ADVERTISEMENT
ADVERTISEMENT

Survival instinct

Highlights

Secularism could be the cementing force. But that has yet to crystallise among the Janata Parivar that, blinded by anti- Congressism, has frequently cohabited with the Sangh

Secularism could be the cementing force. But that has yet to crystallise among the Janata Parivar that, blinded by anti- Congressism, has frequently cohabited with the Sangh

It is famously said that the socialists cannot stay together for long and that they also cannot stay apart for too long. What has been said for the global socialist movement is most apt for India. The survival instinct has got the better of the divisive and polemical ones as sections of the Janata Parivar are poised to come closer –merger may still be a premature word to use. A former Prime Minister and several pretenders to that chair are coming closer. The obvious aim is to prepare for the Assembly polls in Bihar next year and in 2016, Uttar Pradesh, where the Janata factions and the Samajwadis have steadily lost ground, as evident from the Lok Sabha polls.

Since the immediate battle is for the northern turf, the choice to rally the Janata Parivar has fallen on Mulayam Singh Yadav. But how long Deve Gowda will play second fiddle? Much of the creed that Ram Manohar Lohia and Acharya Narendra Dev preached and practised in the last century has been diluted. What remains, in essence, is anti- Congressism. Whether that is relevant when Bharatiya Janata Party and the Sangh Parivar are dominating the country’s political spectrum is something they would have to be ponded over, singly and collectively. Secularism could be the cementing force.

But that has yet to crystallise among the Janata Parivar that, blinded by anti-Congressism, has frequently cohabited with the Sangh. But if secularism is the platform to unite on, there is no logic to keep the Congress and the Left out of a broad anti-BJP phalanx. That may be too early to dwell on. Personal egos and turf wars cannot be resolved by a socialist/secular reunion. If Mulayam is in, his arch-rival Mayawati is bound to keep out. Then, will Mamata Banerjee, facing a mortal threat from the BJP begin to sing the socialist/secular tunes? Will Navin Patnaik want to take the plunge, too? If the Chief Ministersin- office join in, how will they deal with the BJP-led Centre for funds and projects? As the socialists/secularists come closer, there is a point that the BJP and the Sangh Parivar are most likely to seize upon. Many secular/socialists have degenerated into family parties.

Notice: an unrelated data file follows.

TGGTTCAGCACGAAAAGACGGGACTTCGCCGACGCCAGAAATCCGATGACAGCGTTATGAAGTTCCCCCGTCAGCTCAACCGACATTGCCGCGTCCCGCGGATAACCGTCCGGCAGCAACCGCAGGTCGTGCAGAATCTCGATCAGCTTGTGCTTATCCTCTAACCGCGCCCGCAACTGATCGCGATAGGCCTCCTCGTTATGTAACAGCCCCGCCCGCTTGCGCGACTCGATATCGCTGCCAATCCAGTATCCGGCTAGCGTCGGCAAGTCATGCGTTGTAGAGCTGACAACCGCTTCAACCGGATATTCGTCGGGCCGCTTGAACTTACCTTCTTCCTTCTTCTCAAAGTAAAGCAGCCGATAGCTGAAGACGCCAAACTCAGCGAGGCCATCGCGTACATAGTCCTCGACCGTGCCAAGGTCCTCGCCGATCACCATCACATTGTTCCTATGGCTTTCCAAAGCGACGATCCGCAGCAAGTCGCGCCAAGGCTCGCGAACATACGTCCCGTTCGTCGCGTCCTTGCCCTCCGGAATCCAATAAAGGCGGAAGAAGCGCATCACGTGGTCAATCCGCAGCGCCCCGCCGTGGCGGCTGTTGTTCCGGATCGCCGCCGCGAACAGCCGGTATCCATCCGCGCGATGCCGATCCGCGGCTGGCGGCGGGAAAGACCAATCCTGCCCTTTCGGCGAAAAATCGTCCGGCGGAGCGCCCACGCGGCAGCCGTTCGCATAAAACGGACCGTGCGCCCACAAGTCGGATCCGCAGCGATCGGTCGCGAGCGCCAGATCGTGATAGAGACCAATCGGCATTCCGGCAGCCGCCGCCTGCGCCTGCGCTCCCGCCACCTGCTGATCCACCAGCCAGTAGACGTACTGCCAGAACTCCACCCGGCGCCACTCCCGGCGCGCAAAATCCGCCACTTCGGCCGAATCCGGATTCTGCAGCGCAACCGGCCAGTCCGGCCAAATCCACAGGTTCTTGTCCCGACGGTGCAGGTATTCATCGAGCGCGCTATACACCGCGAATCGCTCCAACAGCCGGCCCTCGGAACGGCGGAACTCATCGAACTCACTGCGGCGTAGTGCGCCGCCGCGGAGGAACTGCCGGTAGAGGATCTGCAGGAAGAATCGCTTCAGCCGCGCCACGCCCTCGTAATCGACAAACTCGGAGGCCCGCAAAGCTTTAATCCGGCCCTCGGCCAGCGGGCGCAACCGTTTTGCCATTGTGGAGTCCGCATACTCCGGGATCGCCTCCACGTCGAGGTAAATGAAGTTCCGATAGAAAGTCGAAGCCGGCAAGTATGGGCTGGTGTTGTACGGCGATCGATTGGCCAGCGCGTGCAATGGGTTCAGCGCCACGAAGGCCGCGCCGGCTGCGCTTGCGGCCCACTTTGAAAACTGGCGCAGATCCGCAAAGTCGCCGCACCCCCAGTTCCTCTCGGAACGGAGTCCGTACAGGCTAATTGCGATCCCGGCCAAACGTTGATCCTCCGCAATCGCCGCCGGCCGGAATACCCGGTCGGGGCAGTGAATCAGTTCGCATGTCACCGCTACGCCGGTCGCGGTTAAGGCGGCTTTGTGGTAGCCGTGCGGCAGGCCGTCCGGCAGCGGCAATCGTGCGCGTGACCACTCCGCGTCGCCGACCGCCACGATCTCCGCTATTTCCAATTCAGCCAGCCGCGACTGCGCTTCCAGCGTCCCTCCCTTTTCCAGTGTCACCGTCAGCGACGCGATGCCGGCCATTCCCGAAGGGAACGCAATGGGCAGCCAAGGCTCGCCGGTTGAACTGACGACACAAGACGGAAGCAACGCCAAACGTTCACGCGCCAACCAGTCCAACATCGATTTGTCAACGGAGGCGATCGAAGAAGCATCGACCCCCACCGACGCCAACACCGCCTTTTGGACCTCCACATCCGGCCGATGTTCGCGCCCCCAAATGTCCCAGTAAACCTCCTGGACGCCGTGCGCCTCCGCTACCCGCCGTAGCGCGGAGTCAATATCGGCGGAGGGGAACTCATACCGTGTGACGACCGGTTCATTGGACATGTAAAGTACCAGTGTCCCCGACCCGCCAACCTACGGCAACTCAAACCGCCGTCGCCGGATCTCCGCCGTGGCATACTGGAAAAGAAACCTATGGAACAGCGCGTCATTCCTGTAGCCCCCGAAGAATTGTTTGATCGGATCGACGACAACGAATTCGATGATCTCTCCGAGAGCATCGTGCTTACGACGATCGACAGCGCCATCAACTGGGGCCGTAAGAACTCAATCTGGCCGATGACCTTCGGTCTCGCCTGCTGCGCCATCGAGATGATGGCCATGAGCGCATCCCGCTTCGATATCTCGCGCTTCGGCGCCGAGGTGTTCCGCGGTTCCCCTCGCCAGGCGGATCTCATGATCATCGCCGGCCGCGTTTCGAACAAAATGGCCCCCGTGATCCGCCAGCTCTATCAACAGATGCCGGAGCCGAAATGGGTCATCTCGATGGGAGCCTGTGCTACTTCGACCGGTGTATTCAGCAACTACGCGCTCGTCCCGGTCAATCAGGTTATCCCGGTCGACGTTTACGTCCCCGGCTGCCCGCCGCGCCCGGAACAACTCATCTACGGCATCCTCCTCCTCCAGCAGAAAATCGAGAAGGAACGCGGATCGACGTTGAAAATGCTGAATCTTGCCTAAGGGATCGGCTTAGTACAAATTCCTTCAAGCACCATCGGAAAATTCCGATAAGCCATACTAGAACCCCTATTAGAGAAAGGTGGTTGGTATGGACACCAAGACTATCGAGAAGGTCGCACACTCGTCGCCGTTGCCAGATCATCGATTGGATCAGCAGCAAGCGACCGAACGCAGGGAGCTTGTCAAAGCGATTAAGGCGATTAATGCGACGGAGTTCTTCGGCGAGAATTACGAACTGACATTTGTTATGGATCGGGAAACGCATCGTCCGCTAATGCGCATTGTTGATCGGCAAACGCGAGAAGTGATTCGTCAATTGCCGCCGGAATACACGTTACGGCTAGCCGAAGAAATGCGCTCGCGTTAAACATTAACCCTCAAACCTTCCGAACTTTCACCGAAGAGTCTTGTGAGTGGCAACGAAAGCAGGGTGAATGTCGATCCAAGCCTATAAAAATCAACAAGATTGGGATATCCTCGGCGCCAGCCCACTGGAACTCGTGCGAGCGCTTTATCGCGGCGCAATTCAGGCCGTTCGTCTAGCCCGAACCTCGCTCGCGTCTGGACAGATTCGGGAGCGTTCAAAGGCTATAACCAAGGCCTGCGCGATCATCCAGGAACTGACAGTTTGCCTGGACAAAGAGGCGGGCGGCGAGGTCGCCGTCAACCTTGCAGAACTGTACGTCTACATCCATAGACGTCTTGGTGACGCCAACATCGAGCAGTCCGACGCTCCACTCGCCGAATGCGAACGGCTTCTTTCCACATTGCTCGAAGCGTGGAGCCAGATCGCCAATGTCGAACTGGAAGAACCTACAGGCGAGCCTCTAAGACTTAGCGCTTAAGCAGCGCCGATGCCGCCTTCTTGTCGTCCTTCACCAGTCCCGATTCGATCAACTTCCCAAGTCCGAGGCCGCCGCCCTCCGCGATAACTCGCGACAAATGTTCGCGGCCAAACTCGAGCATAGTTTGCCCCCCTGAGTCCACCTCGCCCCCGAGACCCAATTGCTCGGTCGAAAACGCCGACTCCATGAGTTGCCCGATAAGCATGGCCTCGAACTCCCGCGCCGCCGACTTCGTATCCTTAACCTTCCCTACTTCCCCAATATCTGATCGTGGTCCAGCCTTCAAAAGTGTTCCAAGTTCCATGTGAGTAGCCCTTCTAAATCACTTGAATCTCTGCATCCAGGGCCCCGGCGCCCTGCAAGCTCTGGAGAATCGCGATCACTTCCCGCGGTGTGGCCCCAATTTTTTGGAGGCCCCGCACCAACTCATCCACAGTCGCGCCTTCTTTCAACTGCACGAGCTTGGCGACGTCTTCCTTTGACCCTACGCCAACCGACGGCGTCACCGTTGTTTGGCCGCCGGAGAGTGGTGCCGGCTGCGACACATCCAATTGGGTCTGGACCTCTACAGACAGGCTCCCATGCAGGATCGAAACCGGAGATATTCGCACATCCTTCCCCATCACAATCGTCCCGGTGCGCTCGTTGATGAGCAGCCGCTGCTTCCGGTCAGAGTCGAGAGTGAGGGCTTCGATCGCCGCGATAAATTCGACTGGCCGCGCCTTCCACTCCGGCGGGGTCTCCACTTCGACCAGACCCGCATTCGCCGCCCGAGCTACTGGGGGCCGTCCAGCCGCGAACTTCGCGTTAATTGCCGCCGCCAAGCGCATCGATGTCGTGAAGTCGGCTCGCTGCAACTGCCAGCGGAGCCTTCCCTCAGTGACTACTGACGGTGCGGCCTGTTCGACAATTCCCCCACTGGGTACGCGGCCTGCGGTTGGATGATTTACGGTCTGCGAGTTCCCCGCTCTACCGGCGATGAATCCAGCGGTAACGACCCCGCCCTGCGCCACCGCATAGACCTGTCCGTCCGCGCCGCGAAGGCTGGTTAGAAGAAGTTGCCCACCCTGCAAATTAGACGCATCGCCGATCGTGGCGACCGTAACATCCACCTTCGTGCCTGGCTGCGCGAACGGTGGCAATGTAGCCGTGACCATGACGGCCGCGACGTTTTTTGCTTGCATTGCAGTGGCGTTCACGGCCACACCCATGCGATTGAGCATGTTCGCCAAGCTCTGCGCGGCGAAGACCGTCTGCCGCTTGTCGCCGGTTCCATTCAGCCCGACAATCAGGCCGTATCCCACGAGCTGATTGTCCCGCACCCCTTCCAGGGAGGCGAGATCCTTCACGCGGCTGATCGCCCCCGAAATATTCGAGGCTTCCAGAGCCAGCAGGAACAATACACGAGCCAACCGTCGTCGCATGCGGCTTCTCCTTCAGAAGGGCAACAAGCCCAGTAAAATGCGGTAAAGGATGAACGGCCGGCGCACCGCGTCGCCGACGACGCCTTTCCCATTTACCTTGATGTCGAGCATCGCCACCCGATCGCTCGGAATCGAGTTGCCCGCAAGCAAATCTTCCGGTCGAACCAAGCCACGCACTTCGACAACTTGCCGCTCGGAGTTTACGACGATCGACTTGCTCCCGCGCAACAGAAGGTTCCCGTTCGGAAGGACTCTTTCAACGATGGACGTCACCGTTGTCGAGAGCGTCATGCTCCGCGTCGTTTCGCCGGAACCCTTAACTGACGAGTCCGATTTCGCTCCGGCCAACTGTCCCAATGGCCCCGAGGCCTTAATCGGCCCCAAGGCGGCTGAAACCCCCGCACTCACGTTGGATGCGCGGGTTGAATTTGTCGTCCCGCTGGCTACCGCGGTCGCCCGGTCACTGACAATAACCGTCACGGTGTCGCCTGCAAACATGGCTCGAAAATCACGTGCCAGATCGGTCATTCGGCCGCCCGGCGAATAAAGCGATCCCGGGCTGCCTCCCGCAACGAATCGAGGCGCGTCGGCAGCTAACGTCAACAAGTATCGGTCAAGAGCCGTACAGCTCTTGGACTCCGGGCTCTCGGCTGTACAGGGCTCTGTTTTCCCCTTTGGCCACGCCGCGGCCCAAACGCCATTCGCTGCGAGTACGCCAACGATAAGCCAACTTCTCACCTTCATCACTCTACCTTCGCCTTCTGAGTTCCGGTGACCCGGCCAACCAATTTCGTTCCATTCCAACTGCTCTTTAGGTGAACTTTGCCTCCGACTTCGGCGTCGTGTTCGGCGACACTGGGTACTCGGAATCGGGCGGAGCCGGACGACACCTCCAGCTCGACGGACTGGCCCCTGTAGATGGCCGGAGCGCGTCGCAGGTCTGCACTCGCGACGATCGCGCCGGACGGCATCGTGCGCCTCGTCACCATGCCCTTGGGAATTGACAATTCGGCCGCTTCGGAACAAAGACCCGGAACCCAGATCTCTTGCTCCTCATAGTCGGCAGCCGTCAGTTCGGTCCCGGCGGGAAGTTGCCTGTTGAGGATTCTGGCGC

Mulayam is the patriarch of the one that rules Uttar Pradesh. The Chautalas have just lost the polls in Haryana. And, in or out of power, Laloo continues to nurse his family. That said, the Modi Government’s policies are seen as pro-business, anti-worker and anti-farmer. The BJP, barely six months in office at the Centre, but on a winning spree in some of the States, has been pushing the nation to the political right and a majoritarian creed that does not augur well for the diverse and complex polity that India is. There is need and room for an alternative political discourse.

Show Full Article
Download The Hans India Android App or iOS App for the Latest update on your phone.
Subscribed Failed...
Subscribed Successfully...
More Stories


Top